Houston • Donovan Mitchell sat on a folding chair, a towel around his waist, his back to the rest of the room, his eyes staring straight ahead into his locker, searching for answers that weren’t there.
Coach Quin Snyder approached him — suit jacket off, shirt sleeves rolled up — and kneeled down, leaned in, spoke quietly to him for a few minutes, patted him on the shoulder, stood up and walked away.
Mitchell remained still for a few more moments, then exhaled deeply, and began to get dressed.
That’s all there was left to do. The game, the first-round series, and the Jazz’s season, for that matter, were now over, all the victims of a 100-93 Rockets victory on Wednesday night at the Toyota Center.
By the time Mitchell came to the media podium a few minutes later, he’d managed to find a bit of perspective, praising his teammates for continuing to battle throughout a series they lost four games to one.
“Man, I can’t say enough about everyone. We were underdogs — nothing new for us. Most teams, when they go down 2-0 the way we went down 2-0, most teams call it quits,” he said. “We have guys from top to bottom, coming in, making plays, fighting, competing, yelling and screaming — whatever we gotta do to win. You don’t get that on every team. Even down 3-0, we came out and fought. We’ve got some dogs on this team.”
They just didn’t have enough shot-makers, though.
Shooting proved to be a series-long problem, and the same was true this time around. The Jazz wound up making only 37.2% of their field-goal attempts, and again could not get going from beyond the 3-point arc, converting just 9 of 38 tries (23.7%).
“The shots aren’t gonna fall every night. This series, we got a lot of open shots that didn’t fall. It could have gone the other way and everyone would be praising what we did defensively,” said Rudy Gobert. “At the end of the day, in basketball, you’ve got to put the ball in the basket, and they did a better job doing that than we did.”
ROCKETS 100, JAZZ 93
• Houston closes out the first-round series in five games, eliminating Utah for a second consecutive season.
• The Jazz shoot just 37.2% from the field and 23.7% from 3-point range.
• Utah had chances to go ahead in the final minute, but airballed a 3-pointer and followed with consecutive turnovers.
And so, having staved off elimination in Monday’s Game 4 at Vivint Smart Home Arena, Utah could not manage the same feat this time, though the team had its chances.
After rallying back from 12 down in the third period, and taking the lead in the fourth, the Jazz simply couldn’t manage to execute enough plays down the stretch.
With chances to go back ahead in the final minute and a half, Ricky Rubio airballed a 3-pointer, Mitchell turned it over, and Gobert — driving in for a dunk — had the ball stripped away.
From there, the Rockets made enough plays and enough free throws to seal the deal.
The Jazz made it tough throughout with another stellar defensive effort. MVP candidate James Harden scored 26 points, but needed 26 shots to do it, and made only 10. Chris Paul was held in check through three quarters, but — in a scene reminiscent of last year’s playoff series — wound up scoring nine of his 15 points in the final period.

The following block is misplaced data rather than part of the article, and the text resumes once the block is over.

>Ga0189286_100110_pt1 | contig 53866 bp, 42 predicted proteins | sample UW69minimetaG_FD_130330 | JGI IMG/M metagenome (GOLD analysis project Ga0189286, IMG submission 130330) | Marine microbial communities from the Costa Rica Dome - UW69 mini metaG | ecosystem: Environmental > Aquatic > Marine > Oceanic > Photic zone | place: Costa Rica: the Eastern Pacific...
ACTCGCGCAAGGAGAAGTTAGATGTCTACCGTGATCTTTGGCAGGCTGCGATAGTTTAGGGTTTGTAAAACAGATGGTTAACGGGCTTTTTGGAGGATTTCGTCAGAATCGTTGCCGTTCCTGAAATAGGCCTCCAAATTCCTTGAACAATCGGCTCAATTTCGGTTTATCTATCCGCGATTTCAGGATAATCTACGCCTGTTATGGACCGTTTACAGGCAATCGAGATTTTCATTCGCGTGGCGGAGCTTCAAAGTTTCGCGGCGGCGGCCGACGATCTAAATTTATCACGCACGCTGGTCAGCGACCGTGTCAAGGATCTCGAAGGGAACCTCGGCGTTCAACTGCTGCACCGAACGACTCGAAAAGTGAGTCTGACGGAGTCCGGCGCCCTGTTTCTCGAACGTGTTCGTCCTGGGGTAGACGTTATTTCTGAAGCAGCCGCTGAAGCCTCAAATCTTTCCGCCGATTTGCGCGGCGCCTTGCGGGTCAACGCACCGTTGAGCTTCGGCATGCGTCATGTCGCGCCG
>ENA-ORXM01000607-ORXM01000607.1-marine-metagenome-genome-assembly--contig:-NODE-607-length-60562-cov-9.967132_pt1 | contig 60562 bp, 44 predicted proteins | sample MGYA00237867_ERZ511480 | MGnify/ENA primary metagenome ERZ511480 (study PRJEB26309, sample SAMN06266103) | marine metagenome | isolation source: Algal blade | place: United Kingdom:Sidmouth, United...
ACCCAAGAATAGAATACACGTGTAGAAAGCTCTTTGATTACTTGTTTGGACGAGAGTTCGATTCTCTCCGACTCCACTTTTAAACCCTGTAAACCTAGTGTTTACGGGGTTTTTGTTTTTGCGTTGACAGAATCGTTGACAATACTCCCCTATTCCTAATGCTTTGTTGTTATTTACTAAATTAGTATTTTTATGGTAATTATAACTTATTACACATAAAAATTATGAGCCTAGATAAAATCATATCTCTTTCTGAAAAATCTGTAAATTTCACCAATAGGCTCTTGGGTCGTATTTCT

Houston’s overall numbers weren’t pretty either, but the Rockets did manage to make a few more buckets than the Jazz did — shooting 44.4% overall and hitting 13 shots from deep at a 35.1% clip.
Mitchell, meanwhile, after coming up the hero last time around to extend the series, couldn’t get anything going Wednesday, totaling only 12 points on 4-for-22 shooting, including 0 of 9 from deep. He also committed five turnovers and had only one assist.
“It’s tough — we had the lead, they came back, we were down one, and a few shots didn’t fall,” he said. “We fought with heart, we fought hard, we can’t hang our heads on that.”
Royce O’Neale had arguably his best game of the series, coming off the bench to score a team-best 18 points on 8-for-13 shooting, while adding five rebounds, and harassing Harden all night long. Rubio (17 points, 11 assists) and Jae Crowder (15 points, 10 boards) contributed double-doubles.
This Jazz season began with a sense of déjà vu, as the team returned most of its roster from the season prior. It ended on an eerily familiar note, too, with Utah going down to the Rockets in five games for a second consecutive season.
Once it was all over, after congratulating the Rockets for their victory, and praising his own players for continuing to fight, Snyder was left to sum it all up.
“Obviously,” he concluded, “tonight we didn’t have enough.”
After forcing a stop late in the game, the Jazz went down with a chance to take the lead. But Ricky Rubio hesitated on an open 3, and wound up airmailing it.
23.7 • Utah’s series-long problem didn’t go away in Game 5, as the team hit only 9 of 38 tries from deep — a 23.7% conversion rate
The Jazz’s 2018-19 season is over.